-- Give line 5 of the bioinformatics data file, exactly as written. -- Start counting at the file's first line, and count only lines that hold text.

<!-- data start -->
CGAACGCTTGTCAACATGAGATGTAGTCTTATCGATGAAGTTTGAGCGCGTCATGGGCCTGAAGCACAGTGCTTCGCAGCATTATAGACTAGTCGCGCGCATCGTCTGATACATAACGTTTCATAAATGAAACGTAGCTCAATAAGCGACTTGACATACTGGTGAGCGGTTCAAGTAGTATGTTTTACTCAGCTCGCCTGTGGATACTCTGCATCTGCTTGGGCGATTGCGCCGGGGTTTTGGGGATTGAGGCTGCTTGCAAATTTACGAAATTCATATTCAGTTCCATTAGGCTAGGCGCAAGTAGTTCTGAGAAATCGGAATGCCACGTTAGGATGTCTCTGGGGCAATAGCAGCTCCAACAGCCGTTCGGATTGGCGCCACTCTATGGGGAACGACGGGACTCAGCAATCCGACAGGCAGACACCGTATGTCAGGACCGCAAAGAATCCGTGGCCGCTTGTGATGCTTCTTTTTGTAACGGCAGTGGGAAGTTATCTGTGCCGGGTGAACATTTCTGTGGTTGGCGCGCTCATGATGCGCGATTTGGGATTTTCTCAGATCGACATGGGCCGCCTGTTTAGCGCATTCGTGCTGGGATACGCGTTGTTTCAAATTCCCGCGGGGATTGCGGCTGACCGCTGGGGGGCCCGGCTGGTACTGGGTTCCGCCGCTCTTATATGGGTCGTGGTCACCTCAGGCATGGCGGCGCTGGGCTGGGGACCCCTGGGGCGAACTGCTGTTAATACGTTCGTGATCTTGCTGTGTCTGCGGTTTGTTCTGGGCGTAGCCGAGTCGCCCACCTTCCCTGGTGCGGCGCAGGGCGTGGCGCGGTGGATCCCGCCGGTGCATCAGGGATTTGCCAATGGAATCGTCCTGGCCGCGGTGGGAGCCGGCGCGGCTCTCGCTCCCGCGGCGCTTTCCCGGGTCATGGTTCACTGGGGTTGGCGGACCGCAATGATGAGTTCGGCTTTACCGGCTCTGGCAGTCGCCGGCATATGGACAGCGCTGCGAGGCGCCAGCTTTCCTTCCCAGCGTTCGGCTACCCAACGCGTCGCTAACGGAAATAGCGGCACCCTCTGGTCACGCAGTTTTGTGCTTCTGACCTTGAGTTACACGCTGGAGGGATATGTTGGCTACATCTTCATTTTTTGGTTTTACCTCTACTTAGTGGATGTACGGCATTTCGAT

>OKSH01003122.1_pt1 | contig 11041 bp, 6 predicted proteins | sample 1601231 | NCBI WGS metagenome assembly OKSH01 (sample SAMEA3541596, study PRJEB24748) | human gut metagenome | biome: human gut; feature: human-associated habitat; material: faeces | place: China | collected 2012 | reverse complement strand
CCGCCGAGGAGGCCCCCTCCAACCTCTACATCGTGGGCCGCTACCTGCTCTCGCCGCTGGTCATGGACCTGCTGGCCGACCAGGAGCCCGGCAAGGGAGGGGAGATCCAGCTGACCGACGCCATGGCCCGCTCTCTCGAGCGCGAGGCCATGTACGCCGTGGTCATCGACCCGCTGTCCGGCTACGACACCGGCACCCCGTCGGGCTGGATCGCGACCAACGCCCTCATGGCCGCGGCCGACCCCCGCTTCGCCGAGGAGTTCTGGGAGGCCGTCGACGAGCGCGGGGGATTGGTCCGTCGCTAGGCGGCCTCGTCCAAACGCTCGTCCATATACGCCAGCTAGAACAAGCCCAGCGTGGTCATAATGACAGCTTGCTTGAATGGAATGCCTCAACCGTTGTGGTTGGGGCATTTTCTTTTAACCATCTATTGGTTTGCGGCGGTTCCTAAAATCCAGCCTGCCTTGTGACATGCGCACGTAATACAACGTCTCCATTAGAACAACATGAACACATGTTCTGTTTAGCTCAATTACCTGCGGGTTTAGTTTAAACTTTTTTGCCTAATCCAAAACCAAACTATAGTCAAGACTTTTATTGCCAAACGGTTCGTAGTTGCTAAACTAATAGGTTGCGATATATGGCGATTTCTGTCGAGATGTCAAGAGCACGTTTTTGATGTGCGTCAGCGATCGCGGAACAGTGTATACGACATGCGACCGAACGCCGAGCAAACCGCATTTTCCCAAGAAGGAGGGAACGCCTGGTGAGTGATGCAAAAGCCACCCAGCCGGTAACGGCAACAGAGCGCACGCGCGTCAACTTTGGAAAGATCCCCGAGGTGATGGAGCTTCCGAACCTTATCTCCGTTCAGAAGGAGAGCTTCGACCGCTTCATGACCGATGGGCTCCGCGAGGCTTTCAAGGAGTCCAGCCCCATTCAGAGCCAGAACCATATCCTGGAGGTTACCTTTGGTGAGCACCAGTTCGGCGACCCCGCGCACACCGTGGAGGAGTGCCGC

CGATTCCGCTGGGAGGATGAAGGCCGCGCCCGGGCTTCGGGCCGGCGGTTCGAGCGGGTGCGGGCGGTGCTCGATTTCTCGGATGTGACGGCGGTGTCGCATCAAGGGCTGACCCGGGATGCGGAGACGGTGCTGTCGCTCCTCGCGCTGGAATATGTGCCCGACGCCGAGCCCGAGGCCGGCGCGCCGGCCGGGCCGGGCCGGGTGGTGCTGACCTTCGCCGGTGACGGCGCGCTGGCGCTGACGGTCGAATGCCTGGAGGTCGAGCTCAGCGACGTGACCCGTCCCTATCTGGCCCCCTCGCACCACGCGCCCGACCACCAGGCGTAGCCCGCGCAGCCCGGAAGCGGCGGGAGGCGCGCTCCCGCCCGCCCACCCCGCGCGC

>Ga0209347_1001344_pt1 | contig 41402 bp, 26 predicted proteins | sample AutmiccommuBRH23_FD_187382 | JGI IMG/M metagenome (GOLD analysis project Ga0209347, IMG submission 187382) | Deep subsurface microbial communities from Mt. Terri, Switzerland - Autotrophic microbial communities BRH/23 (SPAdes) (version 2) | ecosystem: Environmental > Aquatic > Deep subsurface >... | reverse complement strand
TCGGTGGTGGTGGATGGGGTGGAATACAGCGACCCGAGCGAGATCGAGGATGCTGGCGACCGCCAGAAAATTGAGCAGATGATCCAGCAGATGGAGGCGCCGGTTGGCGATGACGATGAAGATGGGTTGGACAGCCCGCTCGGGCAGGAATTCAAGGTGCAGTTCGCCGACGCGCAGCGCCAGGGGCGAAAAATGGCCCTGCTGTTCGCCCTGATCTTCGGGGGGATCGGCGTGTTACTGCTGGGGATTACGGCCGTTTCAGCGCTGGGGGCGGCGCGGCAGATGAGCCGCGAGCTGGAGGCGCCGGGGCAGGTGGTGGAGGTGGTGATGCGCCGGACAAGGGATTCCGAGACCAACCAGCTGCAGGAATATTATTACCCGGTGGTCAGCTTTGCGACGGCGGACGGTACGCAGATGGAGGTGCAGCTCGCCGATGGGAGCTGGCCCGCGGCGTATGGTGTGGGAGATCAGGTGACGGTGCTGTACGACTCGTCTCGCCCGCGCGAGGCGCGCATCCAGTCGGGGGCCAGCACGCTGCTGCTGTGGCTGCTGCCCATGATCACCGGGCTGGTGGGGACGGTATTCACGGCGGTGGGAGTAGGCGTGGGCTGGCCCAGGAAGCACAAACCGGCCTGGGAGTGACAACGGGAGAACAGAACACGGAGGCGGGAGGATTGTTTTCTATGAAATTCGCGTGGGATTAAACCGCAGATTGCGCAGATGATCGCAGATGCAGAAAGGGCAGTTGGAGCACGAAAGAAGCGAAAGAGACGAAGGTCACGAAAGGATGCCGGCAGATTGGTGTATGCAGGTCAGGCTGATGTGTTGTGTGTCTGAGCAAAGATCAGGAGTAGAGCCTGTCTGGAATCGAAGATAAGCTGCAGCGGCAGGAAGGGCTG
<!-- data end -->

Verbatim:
>Ga0209347_1001344_pt1 | contig 41402 bp, 26 predicted proteins | sample AutmiccommuBRH23_FD_187382 | JGI IMG/M metagenome (GOLD analysis project Ga0209347, IMG submission 187382) | Deep subsurface microbial communities from Mt. Terri, Switzerland - Autotrophic microbial communities BRH/23 (SPAdes) (version 2) | ecosystem: Environmental > Aquatic > Deep subsurface >... | reverse complement strand